Having a plan to save Medicare is somewhat like wearing a tie or cufflinks, in that it is somewhat de reigueur in some parts of society - but ultimately a cultural signal of belonging, of little value otherwise. The economic future of the US is somewhat grim; the decline of an empire is inevitable as its increasingly unaccountable elite class debauch the currency, centralize power, and regulate all aspects of a citizen's life. They tax and waste ever more of the flow of resources whilst destroying the freedom and competition needed for the creation of those resources - in much the same way as a cancer is parasitic to its host but ultimately destroys both host and itself. This is an inexorable progression of society, built upon the foundation of human nature and the individual actions and interactions of millions of people. It has happened over and again and is just about as likely as the tide to be turned aside.
So having a plan to save Medicare is rather like having a plan to save a part of your cancer. That portion in the lower left, perhaps. Medicare is but one part of the network of regulation, perverse incentives, and regulatory capture that causes medicine in the US to be ever more expensive, wasteful, and poor in quality. It's large enough to be considered in the context of the more general economic decline across the board, which occurs for roughly the same set of reasons, and is just as hard to turn back. Medicine is in a more advanced state of socialist decrepitude than most other US industries, but the same process operates throughout society.
From there let me segue into a discussion of responses to shortage. Regulation inevitably creates shortage and rationing: we see this in the provision of medicine in countries like Canada and the UK, where regulators set up waiting systems or simply forbid treatment, especially to the old. Much of the public discussion that results from this state of affairs looks at what to do about the shortages - though of course without a great deal of reflection on how they came to exist in the first place, sad to say. There are two broad lines of thinking here: firstly, use less of whatever is rationed; secondly try to create more of whatever is in short supply.
One of the defining and frankly rather sorry aspects of our age is that public debates veer towards cutting back on use far more often than towards creating abundance. See the bulk of the environmentalist or other Malthusian movements for example - they have little to say about building more of whatever it is they think is in short supply.
When it comes to Medicare, and given that very few people are calling to get rid of the whole system and let freedom and free markets rule the day, the two sides of the coin look much like (a) a call for increased rationing of services to ensure that people use less in the way of medicine, and (b) a call for ways to create greater health such that people use less in the way of medicine. There are of course many different approaches to either of these paths, but both ultimately sidestep the real issue, the real cause of the problem - and this again is absolutely characteristic of debate over societal organization and politics in our age.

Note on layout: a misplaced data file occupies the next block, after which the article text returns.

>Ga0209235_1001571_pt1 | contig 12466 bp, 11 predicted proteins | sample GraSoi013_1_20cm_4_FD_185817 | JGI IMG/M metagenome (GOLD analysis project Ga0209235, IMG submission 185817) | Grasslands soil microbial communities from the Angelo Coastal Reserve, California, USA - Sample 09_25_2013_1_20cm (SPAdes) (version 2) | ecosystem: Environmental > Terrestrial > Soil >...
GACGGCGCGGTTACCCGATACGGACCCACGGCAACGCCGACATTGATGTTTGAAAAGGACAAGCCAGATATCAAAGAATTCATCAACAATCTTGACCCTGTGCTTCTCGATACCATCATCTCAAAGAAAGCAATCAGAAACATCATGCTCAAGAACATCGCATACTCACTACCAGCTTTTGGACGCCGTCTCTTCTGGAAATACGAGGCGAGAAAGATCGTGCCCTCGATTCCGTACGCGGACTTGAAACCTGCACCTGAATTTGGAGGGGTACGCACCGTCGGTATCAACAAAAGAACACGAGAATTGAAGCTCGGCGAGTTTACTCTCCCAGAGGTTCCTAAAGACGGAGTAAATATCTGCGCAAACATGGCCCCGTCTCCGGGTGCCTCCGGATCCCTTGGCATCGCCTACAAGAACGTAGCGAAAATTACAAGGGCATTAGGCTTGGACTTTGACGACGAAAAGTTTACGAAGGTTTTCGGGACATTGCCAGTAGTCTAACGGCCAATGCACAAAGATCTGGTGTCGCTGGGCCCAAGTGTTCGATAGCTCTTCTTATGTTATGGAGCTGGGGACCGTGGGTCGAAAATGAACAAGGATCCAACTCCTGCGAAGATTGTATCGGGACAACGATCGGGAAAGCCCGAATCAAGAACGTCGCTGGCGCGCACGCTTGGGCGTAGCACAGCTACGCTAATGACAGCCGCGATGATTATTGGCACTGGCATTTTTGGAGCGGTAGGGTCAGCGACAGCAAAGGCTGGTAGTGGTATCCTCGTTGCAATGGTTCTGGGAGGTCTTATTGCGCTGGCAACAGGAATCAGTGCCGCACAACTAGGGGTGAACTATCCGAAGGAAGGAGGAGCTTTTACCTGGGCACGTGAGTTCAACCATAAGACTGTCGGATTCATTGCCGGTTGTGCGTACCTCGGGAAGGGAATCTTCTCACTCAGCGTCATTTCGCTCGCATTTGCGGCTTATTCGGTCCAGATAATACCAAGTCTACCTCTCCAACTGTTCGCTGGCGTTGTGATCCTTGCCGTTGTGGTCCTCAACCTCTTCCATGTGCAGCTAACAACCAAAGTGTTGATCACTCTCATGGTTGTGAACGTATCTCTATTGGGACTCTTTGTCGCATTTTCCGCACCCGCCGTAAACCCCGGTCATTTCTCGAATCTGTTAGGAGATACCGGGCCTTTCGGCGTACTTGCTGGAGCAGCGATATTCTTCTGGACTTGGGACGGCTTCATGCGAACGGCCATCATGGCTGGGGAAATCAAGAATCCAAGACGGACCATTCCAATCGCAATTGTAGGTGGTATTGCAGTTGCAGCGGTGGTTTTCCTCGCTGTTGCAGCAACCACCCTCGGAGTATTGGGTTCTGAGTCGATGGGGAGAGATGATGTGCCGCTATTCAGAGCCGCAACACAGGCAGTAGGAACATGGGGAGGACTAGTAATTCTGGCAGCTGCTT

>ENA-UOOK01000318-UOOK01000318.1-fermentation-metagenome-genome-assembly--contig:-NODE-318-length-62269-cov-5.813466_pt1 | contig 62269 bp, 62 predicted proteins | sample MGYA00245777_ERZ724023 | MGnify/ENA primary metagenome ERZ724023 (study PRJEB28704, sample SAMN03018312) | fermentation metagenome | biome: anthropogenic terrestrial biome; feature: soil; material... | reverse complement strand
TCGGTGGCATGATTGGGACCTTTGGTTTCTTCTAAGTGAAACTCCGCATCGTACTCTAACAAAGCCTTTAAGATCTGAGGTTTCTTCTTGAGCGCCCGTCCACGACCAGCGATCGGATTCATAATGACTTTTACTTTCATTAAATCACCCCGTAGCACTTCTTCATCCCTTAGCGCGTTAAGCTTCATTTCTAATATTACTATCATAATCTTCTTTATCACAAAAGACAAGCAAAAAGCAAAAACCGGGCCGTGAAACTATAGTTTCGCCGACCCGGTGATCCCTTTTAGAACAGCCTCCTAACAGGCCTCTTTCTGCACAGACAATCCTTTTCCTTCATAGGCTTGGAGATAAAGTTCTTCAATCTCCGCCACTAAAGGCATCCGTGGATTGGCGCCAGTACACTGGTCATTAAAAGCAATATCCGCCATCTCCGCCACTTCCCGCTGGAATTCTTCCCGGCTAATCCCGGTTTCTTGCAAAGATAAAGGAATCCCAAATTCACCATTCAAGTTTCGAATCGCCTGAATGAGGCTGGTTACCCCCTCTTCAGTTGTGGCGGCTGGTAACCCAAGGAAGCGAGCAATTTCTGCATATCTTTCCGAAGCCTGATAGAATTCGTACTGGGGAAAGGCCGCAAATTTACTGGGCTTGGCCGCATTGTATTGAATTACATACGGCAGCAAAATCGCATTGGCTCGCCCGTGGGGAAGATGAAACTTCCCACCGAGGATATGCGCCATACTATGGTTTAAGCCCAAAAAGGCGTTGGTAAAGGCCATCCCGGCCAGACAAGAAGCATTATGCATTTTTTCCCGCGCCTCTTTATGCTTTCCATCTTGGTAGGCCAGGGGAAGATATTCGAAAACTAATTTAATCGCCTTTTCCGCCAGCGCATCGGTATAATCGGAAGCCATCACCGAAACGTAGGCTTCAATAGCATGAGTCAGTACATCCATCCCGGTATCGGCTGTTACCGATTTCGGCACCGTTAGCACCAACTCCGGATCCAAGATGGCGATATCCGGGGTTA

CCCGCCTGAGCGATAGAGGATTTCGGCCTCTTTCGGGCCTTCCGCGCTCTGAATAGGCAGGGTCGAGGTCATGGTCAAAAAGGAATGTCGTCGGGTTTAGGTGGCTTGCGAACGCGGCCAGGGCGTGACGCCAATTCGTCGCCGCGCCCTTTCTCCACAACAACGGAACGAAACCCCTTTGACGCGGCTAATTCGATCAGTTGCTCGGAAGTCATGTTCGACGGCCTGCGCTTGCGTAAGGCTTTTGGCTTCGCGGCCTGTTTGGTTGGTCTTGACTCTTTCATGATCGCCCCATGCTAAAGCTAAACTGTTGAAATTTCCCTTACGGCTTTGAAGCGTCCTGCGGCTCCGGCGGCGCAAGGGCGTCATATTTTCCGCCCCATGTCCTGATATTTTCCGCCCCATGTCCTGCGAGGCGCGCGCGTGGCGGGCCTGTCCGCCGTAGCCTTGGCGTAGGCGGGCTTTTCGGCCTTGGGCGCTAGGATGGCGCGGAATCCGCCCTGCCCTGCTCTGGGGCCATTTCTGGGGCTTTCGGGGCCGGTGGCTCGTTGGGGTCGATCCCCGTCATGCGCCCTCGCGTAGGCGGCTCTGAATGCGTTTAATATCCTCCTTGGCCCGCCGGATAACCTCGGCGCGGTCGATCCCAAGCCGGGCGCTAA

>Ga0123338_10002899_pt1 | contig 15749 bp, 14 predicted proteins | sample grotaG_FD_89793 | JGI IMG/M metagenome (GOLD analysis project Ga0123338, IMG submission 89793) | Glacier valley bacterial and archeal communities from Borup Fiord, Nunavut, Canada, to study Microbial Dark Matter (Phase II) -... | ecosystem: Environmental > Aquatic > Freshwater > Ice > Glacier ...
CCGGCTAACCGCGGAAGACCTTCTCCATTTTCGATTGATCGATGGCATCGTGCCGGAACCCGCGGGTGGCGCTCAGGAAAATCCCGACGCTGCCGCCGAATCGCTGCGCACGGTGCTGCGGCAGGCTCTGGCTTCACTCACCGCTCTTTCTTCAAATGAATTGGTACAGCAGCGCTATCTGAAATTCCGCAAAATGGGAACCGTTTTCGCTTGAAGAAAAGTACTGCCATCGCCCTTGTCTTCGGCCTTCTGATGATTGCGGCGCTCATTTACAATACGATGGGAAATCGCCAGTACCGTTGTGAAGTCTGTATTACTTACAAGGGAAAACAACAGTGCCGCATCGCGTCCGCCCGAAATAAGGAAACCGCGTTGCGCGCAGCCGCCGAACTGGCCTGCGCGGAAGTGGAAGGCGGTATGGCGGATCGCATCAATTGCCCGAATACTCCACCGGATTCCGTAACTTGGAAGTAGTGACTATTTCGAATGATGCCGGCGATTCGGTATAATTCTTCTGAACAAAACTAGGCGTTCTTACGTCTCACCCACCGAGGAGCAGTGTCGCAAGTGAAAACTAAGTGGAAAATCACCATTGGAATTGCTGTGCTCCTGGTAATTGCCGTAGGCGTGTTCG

That all said, here is one researcher's call for using progress in longevity-enhancing medical technology to save Medicare - an example of the "create greater health" approach to patching over the problem whilst ignoring its root causes.
One solution is to cut Medicare and other health care benefits, to narrow treatment options, to slow the growth in benefits somewhat for wealthier recipients. Another solution is to increase taxes (in whatever form) and/or to increase the federal budget deficit. These solutions are political. Here I will discuss a biomedical solution, which can be easily incorporated into their political program by both Democrats and Republicans.
There is a misconception that an anti-aging medicine would increase the number of chronically ill people because they are old. On the contrary, it would decrease the ratio of unhealthy to healthy population because an anti-aging medicine will delay the onset of aging, diseases and their complications at older age. Fast-aging animals (mice) develop diseases of aging fast, whereas slowly aging organisms such as humans acquire these diseases at 40 times older age than mice. Centenarians, people who live more than 100 years, age slowly and generally experience good health until very old ages, when diseases that kill them finally develop. ... Slowing down aging both increases lifespan and postpones diseases. One may even say that anti-aging interventions increase lifespan by postponing diseases.
Unfortunately, the only way to stop the rising costs of Medicare completely [without the use of anti-aging medicine] is to prevent the use of more effective (and expensive) medical options and to stop further biomedical research. This draconian option would accelerate the mortality of the sickest elderly, further decreasing Medicare costs. Of course this is unacceptable. So costs must continue to rise. But this wouldn't necessarily lead to a fiscal crisis, given that anti-aging medicine could increase health span and therefore the ratio of healthy to unhealthy individuals in the elderly population. In conjunction with the increase in health span, the age of retirement could be increased. This would increase federal revenues and provide a means to cover increasing costs of Medicare.